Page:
Inner-layer Copper Reliability of Electroless Copper Processes

October 08,2015

Today’s printed circuit boards (PCBs) continue to evolve, driven by changes in laminate materials, routing density and assembly techniques. At the core of these PCBs is the metallization process, required to make the drilled holes conductive, creating the interconnections that will give the finished board its functionality. Electroless copper (Cu) plating technology from Dow Electronic Materials is an essential part of many of the world’s leading PCB high-volume manufacturing lines. One of the critical challenges of this technology is achieving interconnect reliability. This article looks at some of the common issues related to PCBs and the importance of understanding material interactions to achieve manufacturing control.

An electroless Cu process is designed to make the dielectric laminate material that is exposed during the via formation process (mechanical or laser drill) conductive, so that subsequent electroplating processes are able to plate the holes to the required Cu thickness, normally ~25 microns. The electroless Cu process must be engineered to provide coverage of the dielectric material while also ensuring that the inner-layer interconnects are able to meet reliability requirements.

Figure 1: Poor Cu adhesion creates interconnect defects (ICDs), adversely impacting interconnect reliability.

Interconnect reliability is essential to overall PCB performance, and understanding the materials, mechanical and chemical processes used to manufacture these circuit boards—is needed to ensure the best possible reliability. Since the board materials used have higher coefficients of thermal expansion (CTE) than copper, when the PCB is exposed to elevated temperatures during the assembly process, the dielectric expansion leads to an increase in the stress at the inner-layer interconnections. Therefore, good adhesion between the copper plated in the through-hole and the inner-layer copper is essential to reliable PCB function; otherwise, poor adhesion can lead to ICDs, as seen in Figure 1.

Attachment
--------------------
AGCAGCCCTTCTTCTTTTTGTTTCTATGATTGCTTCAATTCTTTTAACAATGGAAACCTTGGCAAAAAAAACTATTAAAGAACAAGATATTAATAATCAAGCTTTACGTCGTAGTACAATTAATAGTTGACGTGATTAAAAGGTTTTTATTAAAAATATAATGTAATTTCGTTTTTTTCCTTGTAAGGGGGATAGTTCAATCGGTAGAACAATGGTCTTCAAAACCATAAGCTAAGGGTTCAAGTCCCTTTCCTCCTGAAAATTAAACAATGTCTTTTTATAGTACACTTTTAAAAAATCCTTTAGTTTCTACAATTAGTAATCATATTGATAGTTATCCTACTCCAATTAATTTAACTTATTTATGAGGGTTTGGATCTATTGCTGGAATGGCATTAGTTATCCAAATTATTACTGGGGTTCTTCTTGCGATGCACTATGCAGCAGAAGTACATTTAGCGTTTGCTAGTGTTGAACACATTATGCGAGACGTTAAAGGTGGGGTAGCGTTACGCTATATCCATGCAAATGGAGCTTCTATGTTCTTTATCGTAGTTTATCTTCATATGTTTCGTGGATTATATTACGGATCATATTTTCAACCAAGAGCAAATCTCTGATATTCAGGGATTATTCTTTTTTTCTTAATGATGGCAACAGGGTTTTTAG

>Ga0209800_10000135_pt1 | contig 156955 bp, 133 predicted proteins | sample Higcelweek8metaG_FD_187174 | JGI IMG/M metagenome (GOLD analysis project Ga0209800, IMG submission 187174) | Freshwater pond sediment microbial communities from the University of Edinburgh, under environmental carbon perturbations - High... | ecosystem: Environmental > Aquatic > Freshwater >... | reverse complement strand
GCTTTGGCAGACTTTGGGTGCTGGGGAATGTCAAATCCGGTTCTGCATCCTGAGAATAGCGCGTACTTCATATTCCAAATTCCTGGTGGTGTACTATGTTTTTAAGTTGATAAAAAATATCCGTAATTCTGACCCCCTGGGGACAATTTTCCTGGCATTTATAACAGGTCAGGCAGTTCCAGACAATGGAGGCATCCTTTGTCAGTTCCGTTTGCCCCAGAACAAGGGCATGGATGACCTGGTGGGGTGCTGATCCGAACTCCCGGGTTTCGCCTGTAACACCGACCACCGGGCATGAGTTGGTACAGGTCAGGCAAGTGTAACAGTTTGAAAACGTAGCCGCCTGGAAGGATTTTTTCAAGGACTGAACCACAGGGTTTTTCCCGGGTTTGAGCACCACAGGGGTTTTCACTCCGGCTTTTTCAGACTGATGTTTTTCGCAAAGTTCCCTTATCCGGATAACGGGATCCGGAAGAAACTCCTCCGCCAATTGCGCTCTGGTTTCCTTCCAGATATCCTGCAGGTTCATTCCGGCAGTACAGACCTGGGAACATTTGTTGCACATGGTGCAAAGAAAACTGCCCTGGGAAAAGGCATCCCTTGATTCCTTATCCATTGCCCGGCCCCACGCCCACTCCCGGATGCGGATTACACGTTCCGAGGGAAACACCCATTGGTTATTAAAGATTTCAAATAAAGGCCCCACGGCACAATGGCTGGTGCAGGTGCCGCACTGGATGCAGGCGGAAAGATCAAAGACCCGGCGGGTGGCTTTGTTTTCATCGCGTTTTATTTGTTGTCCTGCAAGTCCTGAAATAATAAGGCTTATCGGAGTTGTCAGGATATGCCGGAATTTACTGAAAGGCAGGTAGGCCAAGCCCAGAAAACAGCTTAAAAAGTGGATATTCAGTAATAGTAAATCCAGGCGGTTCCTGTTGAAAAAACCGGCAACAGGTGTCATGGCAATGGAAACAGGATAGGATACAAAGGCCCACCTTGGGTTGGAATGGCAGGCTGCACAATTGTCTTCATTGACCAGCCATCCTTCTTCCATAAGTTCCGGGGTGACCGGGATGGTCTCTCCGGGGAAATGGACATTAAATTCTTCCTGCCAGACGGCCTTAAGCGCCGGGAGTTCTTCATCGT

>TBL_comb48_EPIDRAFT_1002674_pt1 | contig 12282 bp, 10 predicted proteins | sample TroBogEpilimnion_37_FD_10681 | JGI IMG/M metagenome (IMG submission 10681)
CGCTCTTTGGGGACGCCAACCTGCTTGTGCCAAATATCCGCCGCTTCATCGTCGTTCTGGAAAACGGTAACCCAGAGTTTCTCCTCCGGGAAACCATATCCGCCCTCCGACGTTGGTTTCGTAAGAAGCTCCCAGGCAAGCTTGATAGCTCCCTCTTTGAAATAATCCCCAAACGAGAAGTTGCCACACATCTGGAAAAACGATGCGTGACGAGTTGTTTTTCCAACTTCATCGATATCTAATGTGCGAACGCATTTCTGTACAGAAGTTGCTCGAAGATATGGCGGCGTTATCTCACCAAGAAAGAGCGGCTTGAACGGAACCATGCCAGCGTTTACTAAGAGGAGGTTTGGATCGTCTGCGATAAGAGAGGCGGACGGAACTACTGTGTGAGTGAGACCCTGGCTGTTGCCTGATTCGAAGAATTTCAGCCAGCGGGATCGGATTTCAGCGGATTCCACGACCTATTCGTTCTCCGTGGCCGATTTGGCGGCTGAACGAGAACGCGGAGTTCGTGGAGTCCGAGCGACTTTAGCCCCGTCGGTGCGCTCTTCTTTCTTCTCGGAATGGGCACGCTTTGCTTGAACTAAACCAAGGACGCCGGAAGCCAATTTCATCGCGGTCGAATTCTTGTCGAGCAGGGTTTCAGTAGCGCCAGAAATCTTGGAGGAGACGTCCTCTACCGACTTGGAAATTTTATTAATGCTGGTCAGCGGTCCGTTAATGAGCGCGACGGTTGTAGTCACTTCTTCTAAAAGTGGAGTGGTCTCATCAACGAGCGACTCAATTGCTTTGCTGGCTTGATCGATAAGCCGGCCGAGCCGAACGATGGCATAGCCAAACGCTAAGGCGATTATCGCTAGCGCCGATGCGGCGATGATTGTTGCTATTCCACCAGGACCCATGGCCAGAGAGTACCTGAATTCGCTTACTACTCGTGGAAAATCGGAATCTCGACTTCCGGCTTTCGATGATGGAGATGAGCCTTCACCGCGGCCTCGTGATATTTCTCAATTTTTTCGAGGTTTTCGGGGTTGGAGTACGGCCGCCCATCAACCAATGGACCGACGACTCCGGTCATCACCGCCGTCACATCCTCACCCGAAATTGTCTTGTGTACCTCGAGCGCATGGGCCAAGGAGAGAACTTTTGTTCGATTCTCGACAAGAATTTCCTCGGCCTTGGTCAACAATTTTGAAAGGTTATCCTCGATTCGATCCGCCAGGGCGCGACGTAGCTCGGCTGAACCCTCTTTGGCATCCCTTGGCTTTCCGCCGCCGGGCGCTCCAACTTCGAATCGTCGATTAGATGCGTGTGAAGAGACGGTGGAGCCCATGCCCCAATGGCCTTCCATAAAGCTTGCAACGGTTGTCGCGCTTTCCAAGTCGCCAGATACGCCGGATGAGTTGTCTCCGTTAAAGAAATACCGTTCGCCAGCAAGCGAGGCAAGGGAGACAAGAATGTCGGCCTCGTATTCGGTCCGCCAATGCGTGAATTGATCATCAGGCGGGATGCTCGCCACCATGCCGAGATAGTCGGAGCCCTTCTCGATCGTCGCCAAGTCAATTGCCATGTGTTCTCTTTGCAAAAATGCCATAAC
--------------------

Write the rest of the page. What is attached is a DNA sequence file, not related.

ICDs may be detected using quality control (QC) checks of coupons from working panels after the plating process, normally after circuit formation. The most common method used is thermal stress, also called solder float testing, and may consist of multiple solder floats at 288°C, or higher, depending on materials, etc. Following the thermal stress testing, microsections are prepared and evaluated by optical microscope for presence of failures. Also, protocols for both thermal stress and thermal cycling (e.g., IST or HATS testing) have been established to quantify ICD performance, so that experiments using different materials and process conditions can be evaluated.

Figure 2: Example of an interconnect after thermal stress with no defects as observed by optical microscope.

Figure 3: ICD Type I separation occurring at the inner-layer copper/electroless copper interface, often related to poor controls within the electroless Cu process

Figure 4: ICD Type II separation occurring at the electroless Cu/electrolytic Cu interface for various reasons: post-electroless-Cu cleaning residues, contaminated pretreatment prior to electrolytic plating, or an out-of-control electrolytic Cu process.

Figure 5: ICD Type III separation occurring within the electroless Cu layer itself, typically due to poor controls within the electroless Cu process

Both methods of forming vias—mechanically drilled through holes, or laser-drilled micro-vias— generate significant localized heat and resin-containing debris that appear as “smear” on the inner-layer or capture-pad Cu surfaces. If this smear is not completely removed before the electroless Cu, it forms a barrier between the Cu surface and the subsequently plated Cu, and may result in an ICD. Smear may be removed by a wet chemical de-smear process, or a plasma etching process. In both cases, it is important to evaluate the effectiveness of the de-smear process for each type of laminate material used.

In recent years, both inorganic and organic fillers have been added to high-speed, high-Tg laminate materials to improve physical and electrical properties. However, as filler is increased, the machinability of the laminate changes, normally requiring evaluation of drilling and de-smear processes to ensure their effectiveness. Unremoved filler material may become embedded in the copper surfaces of inner layers, which may lead to ICDs. The most commonly used fillers can be detected by the presence of elements including silicon, aluminum and calcium; ICDs of this type may be identified by using techniques such as EDS or XPS to analyze the elemental composition of the defect area.

Interconnect reliability is essential to overall board performance. To ensure the best possible reliability, it is critical to understand the relationships between the laminate, the mechanical and chemical process parameters, and controls. Our team works with customers to solve these challenges, using our expertise in PCB manufacturing, plating processes and our deep understanding of how to fine-tune chemical formulations to be able to provide complex functionalities.

Interconnect reliability is essential to overall board performance. To ensure the best possible reliability, it is critical to understand the relationships between the laminate, the mechanical and chemical process parameters, and controls. Our team works with customers to solve these challenges, using our expertise in PCB manufacturing, plating processes and our deep understanding of how to fine-tune chemical formulations to be able to provide complex functionalities.